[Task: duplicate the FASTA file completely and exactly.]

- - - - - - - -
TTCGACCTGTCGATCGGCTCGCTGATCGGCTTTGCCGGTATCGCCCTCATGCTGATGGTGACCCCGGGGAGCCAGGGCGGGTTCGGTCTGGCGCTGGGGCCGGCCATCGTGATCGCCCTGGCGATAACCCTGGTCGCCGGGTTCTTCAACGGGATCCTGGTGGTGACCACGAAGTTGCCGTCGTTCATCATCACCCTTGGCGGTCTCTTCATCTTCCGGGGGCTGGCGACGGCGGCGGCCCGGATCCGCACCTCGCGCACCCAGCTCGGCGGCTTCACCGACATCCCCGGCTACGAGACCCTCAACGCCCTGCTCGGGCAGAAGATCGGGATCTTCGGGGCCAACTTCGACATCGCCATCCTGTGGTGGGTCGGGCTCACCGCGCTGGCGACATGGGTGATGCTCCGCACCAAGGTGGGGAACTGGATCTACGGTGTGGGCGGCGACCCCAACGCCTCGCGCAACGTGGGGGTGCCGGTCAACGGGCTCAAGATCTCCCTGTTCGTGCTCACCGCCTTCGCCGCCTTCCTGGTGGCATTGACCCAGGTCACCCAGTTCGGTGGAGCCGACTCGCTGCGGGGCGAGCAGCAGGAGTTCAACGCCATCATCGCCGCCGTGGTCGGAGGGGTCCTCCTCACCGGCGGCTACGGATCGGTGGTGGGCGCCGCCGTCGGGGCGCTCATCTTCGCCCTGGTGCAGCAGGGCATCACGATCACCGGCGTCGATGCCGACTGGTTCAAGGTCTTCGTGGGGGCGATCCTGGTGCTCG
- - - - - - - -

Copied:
TTCGACCTGTCGATCGGCTCGCTGATCGGCTTTGCCGGTATCGCCCTCATGCTGATGGTGACCCCGGGGAGCCAGGGCGGGTTCGGTCTGGCGCTGGGGCCGGCCATCGTGATCGCCCTGGCGATAACCCTGGTCGCCGGGTTCTTCAACGGGATCCTGGTGGTGACCACGAAGTTGCCGTCGTTCATCATCACCCTTGGCGGTCTCTTCATCTTCCGGGGGCTGGCGACGGCGGCGGCCCGGATCCGCACCTCGCGCACCCAGCTCGGCGGCTTCACCGACATCCCCGGCTACGAGACCCTCAACGCCCTGCTCGGGCAGAAGATCGGGATCTTCGGGGCCAACTTCGACATCGCCATCCTGTGGTGGGTCGGGCTCACCGCGCTGGCGACATGGGTGATGCTCCGCACCAAGGTGGGGAACTGGATCTACGGTGTGGGCGGCGACCCCAACGCCTCGCGCAACGTGGGGGTGCCGGTCAACGGGCTCAAGATCTCCCTGTTCGTGCTCACCGCCTTCGCCGCCTTCCTGGTGGCATTGACCCAGGTCACCCAGTTCGGTGGAGCCGACTCGCTGCGGGGCGAGCAGCAGGAGTTCAACGCCATCATCGCCGCCGTGGTCGGAGGGGTCCTCCTCACCGGCGGCTACGGATCGGTGGTGGGCGCCGCCGTCGGGGCGCTCATCTTCGCCCTGGTGCAGCAGGGCATCACGATCACCGGCGTCGATGCCGACTGGTTCAAGGTCTTCGTGGGGGCGATCCTGGTGCTCG